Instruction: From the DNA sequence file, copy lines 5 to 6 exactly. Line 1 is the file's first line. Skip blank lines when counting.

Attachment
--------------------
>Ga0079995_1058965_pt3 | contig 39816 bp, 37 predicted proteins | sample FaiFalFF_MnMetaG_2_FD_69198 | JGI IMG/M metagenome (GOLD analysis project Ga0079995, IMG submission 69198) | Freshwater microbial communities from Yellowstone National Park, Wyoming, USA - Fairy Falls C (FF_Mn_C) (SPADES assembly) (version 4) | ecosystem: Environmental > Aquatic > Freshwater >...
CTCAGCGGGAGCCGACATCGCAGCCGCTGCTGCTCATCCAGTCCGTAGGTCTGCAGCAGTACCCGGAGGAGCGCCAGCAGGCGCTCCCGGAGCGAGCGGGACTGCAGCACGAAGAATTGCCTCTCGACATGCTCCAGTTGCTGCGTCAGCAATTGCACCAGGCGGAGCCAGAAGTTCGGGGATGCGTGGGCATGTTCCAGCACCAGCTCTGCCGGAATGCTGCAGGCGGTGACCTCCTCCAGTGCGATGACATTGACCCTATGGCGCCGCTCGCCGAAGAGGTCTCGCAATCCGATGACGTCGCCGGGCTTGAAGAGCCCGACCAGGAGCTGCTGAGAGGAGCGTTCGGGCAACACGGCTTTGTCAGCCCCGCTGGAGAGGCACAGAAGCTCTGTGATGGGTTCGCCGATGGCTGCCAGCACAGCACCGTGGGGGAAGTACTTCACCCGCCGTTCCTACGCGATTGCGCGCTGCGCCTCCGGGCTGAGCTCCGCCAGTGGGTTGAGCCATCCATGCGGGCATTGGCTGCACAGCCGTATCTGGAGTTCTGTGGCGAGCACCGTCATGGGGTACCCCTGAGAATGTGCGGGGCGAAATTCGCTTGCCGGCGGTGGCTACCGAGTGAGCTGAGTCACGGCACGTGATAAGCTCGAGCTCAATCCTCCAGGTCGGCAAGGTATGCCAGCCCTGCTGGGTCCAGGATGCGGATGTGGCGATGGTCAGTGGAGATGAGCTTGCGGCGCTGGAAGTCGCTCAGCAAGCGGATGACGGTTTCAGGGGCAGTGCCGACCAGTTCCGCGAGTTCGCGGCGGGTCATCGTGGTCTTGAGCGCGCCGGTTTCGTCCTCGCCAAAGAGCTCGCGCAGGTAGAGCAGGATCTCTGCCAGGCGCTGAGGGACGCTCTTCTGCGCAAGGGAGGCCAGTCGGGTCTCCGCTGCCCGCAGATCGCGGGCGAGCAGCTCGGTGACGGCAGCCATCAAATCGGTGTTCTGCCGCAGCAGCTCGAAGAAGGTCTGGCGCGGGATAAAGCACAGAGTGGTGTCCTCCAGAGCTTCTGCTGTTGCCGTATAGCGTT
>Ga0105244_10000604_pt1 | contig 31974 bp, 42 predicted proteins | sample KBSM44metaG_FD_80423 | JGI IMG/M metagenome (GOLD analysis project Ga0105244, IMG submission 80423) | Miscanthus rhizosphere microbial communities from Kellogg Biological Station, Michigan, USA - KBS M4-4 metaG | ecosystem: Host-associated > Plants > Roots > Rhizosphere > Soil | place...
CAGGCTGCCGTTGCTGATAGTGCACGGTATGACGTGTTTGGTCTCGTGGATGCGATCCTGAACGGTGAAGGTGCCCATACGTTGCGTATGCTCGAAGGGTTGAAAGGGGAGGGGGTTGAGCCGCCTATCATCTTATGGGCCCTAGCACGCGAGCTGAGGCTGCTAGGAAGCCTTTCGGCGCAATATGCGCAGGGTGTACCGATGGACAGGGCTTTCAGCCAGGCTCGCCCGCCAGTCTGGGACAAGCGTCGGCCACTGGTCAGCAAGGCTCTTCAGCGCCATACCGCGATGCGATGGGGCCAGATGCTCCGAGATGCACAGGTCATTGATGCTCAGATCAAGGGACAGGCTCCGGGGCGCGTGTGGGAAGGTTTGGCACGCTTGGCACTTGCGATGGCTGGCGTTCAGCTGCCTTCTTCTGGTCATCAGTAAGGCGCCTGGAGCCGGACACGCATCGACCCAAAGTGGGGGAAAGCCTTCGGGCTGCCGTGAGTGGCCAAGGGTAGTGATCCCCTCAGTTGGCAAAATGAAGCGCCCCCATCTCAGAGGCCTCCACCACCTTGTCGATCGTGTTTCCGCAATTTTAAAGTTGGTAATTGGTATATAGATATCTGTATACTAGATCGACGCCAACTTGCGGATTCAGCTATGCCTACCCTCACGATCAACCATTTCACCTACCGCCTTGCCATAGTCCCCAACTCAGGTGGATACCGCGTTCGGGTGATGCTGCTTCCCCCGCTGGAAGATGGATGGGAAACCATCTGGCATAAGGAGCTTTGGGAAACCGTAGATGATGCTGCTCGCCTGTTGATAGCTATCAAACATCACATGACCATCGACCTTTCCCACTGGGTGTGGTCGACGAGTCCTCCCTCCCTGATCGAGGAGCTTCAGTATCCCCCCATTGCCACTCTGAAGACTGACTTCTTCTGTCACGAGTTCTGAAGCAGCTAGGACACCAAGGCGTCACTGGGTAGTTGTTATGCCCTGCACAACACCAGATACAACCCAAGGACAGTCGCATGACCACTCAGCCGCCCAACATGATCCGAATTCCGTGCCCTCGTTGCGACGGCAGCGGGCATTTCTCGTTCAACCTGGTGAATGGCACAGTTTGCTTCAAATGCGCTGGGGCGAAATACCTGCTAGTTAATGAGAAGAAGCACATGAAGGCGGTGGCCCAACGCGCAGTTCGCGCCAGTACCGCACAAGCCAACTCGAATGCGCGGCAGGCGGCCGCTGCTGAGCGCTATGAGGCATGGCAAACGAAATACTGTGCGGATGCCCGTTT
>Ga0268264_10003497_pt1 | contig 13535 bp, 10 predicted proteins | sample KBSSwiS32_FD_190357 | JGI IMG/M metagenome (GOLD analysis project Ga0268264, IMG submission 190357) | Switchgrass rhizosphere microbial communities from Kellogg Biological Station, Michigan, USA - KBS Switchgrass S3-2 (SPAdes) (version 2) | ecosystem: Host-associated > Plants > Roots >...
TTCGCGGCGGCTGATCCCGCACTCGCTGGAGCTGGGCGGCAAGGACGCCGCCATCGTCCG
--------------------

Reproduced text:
>Ga0268264_10003497_pt1 | contig 13535 bp, 10 predicted proteins | sample KBSSwiS32_FD_190357 | JGI IMG/M metagenome (GOLD analysis project Ga0268264, IMG submission 190357) | Switchgrass rhizosphere microbial communities from Kellogg Biological Station, Michigan, USA - KBS Switchgrass S3-2 (SPAdes) (version 2) | ecosystem: Host-associated > Plants > Roots >...
TTCGCGGCGGCTGATCCCGCACTCGCTGGAGCTGGGCGGCAAGGACGCCGCCATCGTCCG